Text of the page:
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A few Meditations from Religious Traditions

There are many approaches to meditating from diverse faiths. One approach, across faiths, is to select a word or phrase to repeat silently in the mind/heart. Sample words and phrases from major traditions are:

Christian

  Maranatha (repeat Ma-Ra-Na-Tha)

  Lord Jesus Christ, Have Mercy On Me

Jewish

  Ribbono Shel Olam

Shema Y’Israel Adonai Eloheinu Adonai Echad (potentially, with each word repeated several times before moving on to the next word)

Muslim

  Subhan’ Allah

  La Ilaha illallah

Buddhist

  May I be happy; may you be happy; may all people be happy

  May I be free; may you be free; may all people be free

Hindu

  So Hum

  Om Namo Bhagavate Vadudevaya

If you wish, you might experiment with repeating a word or phrase coinciding with the inhale and/or exhale of the breath. For example, you might repeat the word or phrase:

Christian

  Lord Jesus Christ on the in-breath, Have Mercy On Me on the out-breath

Jewish

  Adonai on the in-breath, Eloheinu on the exhale

Muslim

  Subhan on the out-breath, Allah on the in-breath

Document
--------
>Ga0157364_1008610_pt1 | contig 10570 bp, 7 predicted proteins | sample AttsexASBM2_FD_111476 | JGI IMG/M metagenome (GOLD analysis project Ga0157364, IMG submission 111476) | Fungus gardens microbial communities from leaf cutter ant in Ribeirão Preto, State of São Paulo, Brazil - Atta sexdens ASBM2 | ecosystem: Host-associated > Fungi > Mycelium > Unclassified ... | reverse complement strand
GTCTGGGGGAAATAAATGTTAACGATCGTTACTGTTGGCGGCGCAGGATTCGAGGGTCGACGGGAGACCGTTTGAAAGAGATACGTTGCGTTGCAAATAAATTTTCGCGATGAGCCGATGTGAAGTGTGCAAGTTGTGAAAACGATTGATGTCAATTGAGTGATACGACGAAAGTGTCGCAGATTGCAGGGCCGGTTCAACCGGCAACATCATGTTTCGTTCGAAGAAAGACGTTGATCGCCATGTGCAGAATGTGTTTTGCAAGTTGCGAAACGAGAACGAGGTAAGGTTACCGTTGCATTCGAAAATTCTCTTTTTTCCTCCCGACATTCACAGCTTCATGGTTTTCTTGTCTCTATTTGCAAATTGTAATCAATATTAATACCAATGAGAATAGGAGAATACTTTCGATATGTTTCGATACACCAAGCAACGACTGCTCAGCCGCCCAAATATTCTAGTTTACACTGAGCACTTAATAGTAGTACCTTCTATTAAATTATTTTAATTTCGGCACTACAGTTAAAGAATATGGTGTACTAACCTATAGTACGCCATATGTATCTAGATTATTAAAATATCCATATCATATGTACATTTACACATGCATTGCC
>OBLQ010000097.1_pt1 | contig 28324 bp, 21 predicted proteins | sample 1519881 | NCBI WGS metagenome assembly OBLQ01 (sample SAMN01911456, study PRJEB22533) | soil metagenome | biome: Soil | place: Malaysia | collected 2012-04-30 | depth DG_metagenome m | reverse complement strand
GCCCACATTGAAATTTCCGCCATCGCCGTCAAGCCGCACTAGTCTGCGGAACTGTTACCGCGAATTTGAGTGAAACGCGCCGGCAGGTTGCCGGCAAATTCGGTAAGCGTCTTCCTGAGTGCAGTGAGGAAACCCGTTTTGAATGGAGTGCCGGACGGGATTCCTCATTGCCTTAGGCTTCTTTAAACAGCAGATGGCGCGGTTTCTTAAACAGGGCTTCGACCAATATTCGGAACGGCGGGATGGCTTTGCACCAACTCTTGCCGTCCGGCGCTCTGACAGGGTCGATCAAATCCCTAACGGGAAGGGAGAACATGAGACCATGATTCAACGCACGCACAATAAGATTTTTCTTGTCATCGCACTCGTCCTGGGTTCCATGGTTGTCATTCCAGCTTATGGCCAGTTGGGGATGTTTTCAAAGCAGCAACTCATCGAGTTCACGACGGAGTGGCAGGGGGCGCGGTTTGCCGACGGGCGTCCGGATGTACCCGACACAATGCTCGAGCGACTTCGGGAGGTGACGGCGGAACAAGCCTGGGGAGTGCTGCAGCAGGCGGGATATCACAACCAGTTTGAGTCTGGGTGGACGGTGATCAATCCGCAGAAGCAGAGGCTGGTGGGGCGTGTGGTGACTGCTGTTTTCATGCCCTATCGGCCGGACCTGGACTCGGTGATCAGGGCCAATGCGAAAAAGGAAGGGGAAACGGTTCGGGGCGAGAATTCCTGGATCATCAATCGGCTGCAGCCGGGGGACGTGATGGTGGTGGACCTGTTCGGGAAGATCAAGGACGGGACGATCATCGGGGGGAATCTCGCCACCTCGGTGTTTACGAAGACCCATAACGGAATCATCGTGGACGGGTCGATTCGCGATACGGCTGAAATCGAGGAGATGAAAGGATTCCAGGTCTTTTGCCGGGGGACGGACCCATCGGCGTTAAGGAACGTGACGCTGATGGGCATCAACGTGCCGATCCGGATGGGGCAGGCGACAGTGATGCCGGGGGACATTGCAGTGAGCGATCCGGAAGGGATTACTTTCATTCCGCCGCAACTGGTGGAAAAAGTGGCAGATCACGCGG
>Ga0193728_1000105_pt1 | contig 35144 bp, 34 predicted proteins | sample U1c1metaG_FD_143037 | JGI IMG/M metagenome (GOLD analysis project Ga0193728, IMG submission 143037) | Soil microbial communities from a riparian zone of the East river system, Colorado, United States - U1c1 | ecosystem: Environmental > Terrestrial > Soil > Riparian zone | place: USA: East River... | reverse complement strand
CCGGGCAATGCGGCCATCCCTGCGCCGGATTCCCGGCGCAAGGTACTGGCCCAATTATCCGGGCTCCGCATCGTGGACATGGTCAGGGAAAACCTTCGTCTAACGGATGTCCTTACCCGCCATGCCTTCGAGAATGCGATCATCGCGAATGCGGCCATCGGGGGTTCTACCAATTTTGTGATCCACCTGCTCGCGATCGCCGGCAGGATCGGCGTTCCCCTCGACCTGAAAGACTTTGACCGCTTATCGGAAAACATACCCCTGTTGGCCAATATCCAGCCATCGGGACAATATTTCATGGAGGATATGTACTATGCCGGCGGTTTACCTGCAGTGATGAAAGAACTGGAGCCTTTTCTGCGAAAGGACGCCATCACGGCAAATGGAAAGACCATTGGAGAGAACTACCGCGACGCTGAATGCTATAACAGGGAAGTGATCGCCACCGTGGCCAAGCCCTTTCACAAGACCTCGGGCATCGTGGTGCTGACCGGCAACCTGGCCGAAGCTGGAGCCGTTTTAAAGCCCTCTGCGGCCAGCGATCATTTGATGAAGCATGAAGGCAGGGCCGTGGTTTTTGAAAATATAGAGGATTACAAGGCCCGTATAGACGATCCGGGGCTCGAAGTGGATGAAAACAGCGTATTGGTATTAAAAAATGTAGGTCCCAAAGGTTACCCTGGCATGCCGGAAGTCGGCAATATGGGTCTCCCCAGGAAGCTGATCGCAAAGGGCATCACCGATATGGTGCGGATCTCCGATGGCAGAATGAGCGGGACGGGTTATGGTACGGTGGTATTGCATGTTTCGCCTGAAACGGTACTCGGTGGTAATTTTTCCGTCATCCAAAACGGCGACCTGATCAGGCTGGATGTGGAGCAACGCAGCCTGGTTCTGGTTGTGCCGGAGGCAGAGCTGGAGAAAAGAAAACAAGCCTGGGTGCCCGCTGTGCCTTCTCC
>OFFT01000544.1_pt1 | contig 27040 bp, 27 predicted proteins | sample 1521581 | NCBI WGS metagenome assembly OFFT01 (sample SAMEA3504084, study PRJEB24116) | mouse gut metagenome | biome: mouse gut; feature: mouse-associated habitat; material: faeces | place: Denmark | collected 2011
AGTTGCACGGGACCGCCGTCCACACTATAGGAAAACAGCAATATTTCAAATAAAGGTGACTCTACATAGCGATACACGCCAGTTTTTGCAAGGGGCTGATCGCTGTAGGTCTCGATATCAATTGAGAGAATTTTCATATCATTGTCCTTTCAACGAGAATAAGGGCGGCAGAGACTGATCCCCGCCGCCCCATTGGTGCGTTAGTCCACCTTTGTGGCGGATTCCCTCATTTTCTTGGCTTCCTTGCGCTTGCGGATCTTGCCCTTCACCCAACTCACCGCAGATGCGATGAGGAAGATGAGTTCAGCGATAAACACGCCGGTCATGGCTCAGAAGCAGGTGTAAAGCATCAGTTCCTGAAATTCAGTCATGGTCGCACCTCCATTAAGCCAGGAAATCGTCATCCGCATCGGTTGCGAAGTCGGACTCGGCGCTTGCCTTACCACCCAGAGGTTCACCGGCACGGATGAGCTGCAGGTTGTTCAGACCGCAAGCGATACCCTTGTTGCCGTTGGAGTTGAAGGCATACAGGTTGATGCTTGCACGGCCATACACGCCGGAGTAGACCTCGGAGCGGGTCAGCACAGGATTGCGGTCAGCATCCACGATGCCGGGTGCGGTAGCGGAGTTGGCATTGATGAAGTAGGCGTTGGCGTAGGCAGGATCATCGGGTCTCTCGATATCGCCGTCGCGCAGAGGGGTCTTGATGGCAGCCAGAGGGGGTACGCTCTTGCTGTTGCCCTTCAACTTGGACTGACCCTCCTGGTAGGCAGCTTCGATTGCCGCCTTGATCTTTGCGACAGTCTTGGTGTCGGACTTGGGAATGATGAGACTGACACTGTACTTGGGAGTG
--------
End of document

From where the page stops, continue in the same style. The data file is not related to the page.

Buddhist

  May I be on the in-breath, happy on the exhale

Hindu

  So on the inhalation, Hum on the out-breath

Of course, you might softly and gently repeat your word or phrase silently within the mind/heart without coinciding with the rise or fall of your breath. The point here is to allow your own intuitive meditation guidance to facilitate quieting the mind and inviting spiritual connection.

When distracting thoughts arise, even pleasant or holy thoughts, allow the train of thoughts to pass on by, rather than hopping on the freight train for an extended ride. If self-judgment arises (which is not uncommon), gently return to your meditation with compassion. Smiling may ease any tension.

When your meditation has ended for this single sitting, notice what feels new or different. And do refrain from grading yourself as a meditator! Feel free to see IMI’s basic guide to meditating (located toward the middle of that website page).

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"I've co-led two interfaith meditation events, each time with Jewish and Muslim faith leaders...I connected with the devotion of my colleagues, and the language of their meditations became a portal for me to a place beyond words.” Reverend Randy Lord-Wilkinson, Episcopal Church of the Ascension, Maryland; IMI meditation co-leader